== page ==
Sometimes a planning application comes along and you can see just how little developers actually care about sustainable transport, despite bold claims. The absurdity here is captured by this pair of photos above (inset photo courtesy of Sam Davies).
Once built out, 400 more homes from this and another green belt site will depend upon this tiny, decrepit cut-through in order to access everyday community needs such as local shops and schools. The path is narrow and deteriorating, and lacks dropped kerbs on either side. The inset photo (taken from the other direction) shows that the paved area of the path is barely larger than a single pram.
To make matters worse, many people will have to walk or cycle at least an extra kilometre on every journey to the local community facilities. They will have to go all the way south to Worts’ Causeway in order to go north at all. All because the developers and the city could not complete the effort to establish a decent walking and cycling link via Almoners’ Avenue or Beaumont Road, despite the policy commitments of the Cambridge Local Plan and despite the fact that there are available points of access that were intended for precisely this kind of expansion.
The Netherhall Farm application (20/01972/OUT) goes to planning committee on 3 February, where it is currently recommended for approval and will be finally decided by a selection of city councillors. We advise writing to the councillors that new developments must not be so badly disconnected from existing communities that they just become ‘driving estates’ where using a car is seen as the most convenient option by far. The need to get this right is especially important on sites that are taken out of the green belt at the expense of the wider community. More details are discussed below.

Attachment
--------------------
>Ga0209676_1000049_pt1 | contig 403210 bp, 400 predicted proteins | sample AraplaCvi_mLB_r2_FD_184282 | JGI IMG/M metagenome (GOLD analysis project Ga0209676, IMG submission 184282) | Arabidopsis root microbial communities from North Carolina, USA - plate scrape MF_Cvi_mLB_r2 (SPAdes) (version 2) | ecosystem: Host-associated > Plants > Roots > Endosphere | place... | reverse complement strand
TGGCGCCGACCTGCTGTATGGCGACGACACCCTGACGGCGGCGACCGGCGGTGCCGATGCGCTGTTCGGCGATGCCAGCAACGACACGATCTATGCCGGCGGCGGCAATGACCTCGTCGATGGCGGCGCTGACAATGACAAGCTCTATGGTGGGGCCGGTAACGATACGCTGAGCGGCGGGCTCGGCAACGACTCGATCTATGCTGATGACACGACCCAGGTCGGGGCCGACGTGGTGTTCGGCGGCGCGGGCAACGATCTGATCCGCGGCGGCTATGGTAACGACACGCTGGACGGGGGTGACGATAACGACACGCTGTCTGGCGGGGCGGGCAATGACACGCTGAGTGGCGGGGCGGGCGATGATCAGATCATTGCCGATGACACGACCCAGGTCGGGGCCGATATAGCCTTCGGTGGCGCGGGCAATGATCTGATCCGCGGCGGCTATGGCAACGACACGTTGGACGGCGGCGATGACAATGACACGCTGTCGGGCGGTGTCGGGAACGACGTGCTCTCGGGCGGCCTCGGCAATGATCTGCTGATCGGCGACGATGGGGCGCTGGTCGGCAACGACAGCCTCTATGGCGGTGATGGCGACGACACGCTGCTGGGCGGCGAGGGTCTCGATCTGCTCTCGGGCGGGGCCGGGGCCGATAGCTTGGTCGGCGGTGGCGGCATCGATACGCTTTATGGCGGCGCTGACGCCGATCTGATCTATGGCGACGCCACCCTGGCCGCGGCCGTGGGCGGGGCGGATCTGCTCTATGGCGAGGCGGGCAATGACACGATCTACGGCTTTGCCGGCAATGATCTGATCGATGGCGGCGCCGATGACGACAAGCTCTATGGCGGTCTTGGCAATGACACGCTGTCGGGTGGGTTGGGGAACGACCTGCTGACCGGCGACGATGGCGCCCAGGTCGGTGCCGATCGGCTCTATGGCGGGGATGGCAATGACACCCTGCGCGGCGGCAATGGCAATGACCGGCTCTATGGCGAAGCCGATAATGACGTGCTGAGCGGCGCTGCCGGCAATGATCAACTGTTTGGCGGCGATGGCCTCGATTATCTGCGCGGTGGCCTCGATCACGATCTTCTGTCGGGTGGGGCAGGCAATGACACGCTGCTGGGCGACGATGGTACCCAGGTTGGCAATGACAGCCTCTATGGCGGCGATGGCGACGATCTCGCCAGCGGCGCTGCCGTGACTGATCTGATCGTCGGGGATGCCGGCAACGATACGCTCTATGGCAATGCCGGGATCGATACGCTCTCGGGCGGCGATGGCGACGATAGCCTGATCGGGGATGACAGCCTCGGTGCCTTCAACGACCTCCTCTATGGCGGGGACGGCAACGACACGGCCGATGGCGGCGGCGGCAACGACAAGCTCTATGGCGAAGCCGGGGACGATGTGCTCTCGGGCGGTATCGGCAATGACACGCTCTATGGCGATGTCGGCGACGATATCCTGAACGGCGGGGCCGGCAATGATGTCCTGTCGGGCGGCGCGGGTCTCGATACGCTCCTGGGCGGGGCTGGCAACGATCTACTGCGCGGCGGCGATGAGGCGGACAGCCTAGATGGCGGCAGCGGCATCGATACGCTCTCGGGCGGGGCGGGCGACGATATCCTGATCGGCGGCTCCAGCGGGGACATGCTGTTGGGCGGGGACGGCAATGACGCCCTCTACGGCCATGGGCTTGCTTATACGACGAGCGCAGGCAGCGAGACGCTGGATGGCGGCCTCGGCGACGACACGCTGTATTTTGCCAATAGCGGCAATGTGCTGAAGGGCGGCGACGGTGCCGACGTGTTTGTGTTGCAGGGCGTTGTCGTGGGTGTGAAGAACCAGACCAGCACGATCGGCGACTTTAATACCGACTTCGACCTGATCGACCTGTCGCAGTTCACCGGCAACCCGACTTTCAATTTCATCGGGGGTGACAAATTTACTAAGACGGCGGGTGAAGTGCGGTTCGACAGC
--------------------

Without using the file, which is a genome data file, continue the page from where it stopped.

The most important reason for our objection to this application is that it has unacceptably poor walking and cycling connections to existing community facilities and schools. For example, the site is only 300 metres away from Netherhall School, but schoolchildren will have to travel almost 2,000 metres the long way around to get there, including going through the aforementioned narrow and decrepit cut-through that even lacks dropped kerbs. The Wulfstan Way shops would also more difficult to reach than they should be. Distance is the single biggest factor in people’s decision about transport mode. Therefore, this means that many residents will turn to driving instead of walking or cycling to everyday destinations.
The Cambridge Local Plan‘s Policy 80 states that developments should be ‘conveniently [linked] with the surrounding walking and cycling networks;’ while Policy 81 states that developers are required to make investments to encourage the use of sustainable transport, including infrastructure.
Local Transport Note 1/20 (see paragraphs 3.1.3 and 3.5.1) states that there should be a ‘densely spaced cycle network’ with ‘250m – 400m’ between routes ‘so that all people can easily travel by cycle for trips within and between neighbourhoods’.
Yet, in this application there is over 1,000 metres of site perimeter with no route, and even worse it lacks a cycle route in the most desired direction.
Establishing a direct walking and cycling link from the development to Almoners’ Avenue or Beaumont Road is the lynchpin of this application. It is not good enough for the applicants to say ‘they tried’ and gave up. This alone is a strong reason to reject this application under policies 80, 81 and LTN 1/20.